Review /

Mary Beth Edelson Suzanne Geiss Gallery / New York

Upon walking through the narrow, white framed door of the Suzanne Geiss Gallery on Grand Street in Manhattan’s Soho neighborhood, an initial work spotted by Mary Beth Edelson located on a far wall in the first room, was the sweetly titled Honey Painting, 1972. The piece consists of wood, glass, nails, and a high fired ceramic bowl placed on the floor below the hanging . It is a breathing painting, where honey replaces traditional pigment. This work alone gives a delicate hint into the life and work of Mary Beth Edelson in the exhibition titled, 22 Others, 1973 which was on view from March 8th-April 20th, 2013.

Edelson, born in 1933, is based in New York City and was known in the 1970s for her activism within the feminist movement. As an artist she has been exhibited in many galleries and her work also resides in the permanent collections of museums in the United States and abroad including The Guggenheim Museum of Art, NY and the Malmö Museum in Sweden to name a few. Seeing her work in the gallery was quite a treat. In 1973, the artist then 43 years old, was making a variety of work ranging from painting, photo collage, drawing and installation. The honey painting falls somewhere in between painting and sculpture. It is both flat and dimensional, as the honey drips off the surface, leaving its sticky mark on the wall and that which may or may not end up in the ceramic bowl below. In the gallery list of works this particular piece is listed as a prompt by the Italian born American sculptor Italo Scanga who worked in Neo-Dadaist, Neo-Expressionist and Neo-Cubist circles.

For the exhibition 22 Others, 1973, Italo Scanga was one of the “others” that the artist invited to prompt her art making process. Several individuals were invited by Edelson to offer suggestions or specific ideas that she would then bring to fruition. Honey Painting is a reaction to a direct request by Scanga who proposed the artist make a painting with honey. Originally on view simultaneously at the Corcoran Gallery of Art and the Henri Gallery both in Washington D.C. in 1973, the exhibition was the artist’s foray into a conceptual romp inspired by Carl Jung and the collective unconscious. The artist participated in a five year seminar with a focus on Jung and in 1971 arrived at the collaborative experiment that she hoped would result in a third energy (merging her own and the invited guest), an artwork derived by a collaborative and psychological process.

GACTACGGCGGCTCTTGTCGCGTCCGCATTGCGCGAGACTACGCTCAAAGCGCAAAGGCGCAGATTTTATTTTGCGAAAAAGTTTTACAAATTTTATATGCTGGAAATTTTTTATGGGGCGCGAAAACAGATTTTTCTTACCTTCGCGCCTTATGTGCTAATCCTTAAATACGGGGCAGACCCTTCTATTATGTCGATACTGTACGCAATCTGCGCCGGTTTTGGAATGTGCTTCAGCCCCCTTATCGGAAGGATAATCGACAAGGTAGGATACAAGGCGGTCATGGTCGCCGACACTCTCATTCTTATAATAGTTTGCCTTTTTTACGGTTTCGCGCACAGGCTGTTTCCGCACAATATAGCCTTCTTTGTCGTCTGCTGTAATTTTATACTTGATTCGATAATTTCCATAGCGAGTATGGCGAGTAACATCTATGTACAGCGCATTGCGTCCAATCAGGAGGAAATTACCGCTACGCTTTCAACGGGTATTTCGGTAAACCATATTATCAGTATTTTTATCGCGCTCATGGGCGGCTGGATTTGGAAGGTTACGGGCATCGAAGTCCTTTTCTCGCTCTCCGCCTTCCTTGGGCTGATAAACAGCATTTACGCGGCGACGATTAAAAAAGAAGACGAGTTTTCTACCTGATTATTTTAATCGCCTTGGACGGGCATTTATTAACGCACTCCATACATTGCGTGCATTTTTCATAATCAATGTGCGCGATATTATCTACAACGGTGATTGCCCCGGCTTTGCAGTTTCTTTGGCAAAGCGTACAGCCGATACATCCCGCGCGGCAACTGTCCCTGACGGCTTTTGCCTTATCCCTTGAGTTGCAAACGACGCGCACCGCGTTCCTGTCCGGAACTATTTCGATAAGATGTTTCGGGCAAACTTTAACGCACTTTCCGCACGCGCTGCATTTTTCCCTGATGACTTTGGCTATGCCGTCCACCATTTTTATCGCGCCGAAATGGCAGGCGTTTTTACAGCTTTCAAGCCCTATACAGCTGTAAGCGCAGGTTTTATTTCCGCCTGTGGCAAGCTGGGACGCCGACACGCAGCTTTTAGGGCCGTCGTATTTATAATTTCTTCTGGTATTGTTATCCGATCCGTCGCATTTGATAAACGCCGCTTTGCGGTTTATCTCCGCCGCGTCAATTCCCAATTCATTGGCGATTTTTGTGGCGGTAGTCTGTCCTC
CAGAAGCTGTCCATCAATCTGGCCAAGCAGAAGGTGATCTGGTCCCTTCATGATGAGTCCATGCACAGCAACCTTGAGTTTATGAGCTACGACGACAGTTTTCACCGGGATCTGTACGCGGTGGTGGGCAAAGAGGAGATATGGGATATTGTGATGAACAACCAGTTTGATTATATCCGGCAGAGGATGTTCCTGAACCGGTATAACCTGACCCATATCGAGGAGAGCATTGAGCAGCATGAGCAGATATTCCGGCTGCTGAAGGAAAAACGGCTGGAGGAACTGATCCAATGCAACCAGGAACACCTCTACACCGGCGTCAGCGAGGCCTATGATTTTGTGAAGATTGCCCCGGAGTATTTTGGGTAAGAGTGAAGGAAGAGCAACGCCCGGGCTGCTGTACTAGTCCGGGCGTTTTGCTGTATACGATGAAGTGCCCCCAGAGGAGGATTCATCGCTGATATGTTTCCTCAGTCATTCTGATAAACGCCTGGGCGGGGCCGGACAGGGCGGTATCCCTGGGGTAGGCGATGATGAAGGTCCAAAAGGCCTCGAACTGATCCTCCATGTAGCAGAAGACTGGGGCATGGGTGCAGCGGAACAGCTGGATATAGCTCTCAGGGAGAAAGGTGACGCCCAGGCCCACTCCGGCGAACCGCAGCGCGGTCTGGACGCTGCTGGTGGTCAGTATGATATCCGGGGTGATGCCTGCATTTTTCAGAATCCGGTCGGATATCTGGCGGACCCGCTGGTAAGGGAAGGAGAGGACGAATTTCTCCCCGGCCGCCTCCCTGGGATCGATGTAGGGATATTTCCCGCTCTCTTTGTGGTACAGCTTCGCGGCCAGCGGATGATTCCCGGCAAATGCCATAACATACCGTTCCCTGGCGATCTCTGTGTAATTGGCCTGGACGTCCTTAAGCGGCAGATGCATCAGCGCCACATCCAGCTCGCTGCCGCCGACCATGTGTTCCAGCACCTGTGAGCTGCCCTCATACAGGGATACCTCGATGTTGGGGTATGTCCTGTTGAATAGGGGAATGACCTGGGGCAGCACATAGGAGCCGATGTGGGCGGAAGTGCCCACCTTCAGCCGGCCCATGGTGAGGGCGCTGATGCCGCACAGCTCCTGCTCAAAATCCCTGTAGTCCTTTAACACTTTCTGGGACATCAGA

The 22 resulting works vary in approach and while cohesive by way of a mostly gray color palette, they were installed in three of the gallery rooms and separated by stylistic technique. The most sizable room featured large paintings from the Passage Series: Night Passage, Dawning, and Two Clouds, all 1972-1973 acrylic on canvas. These paintings were inspired by a prompt by John Bullard, former director of the New Orleans Museum of Art from 1973-2010. The Passage Series is indeed inspired, almost timeless and without considering the date of the original exhibition it would be relatively easy to cement this work within the dialogue of contemporary painting. In two pieces in particular (also including The Waves, 1972 prompted by Bullard) the artist continued painting outside the realm of 2-Dimensional spatial margins onto folds of canvas mounted and folded over malleable foam. These particular forms are so directly related to painting today that they feel incredibly fresh, especially since they were made in 1972-73.

on canvas, foam painting 85.75×107.5 inches,waves dimensions variable. Photo Adam Reich.

Edelson worked inside and outside of surface confines. In striving to attain the collective unconscious, many of the 22 works encompass and prove to reveal a visual notation of her journey into attaining the sublime. Collaborators in her process included John Bullard, Lawra Gregory, Italo Scanga, Walter Hopps, Ira Lowe, Ed McGowin, Alice Denny and others and the exhibition at Suzanne Geiss Gallery was organized by Tim Goossens.

by Katy Diamond Hamer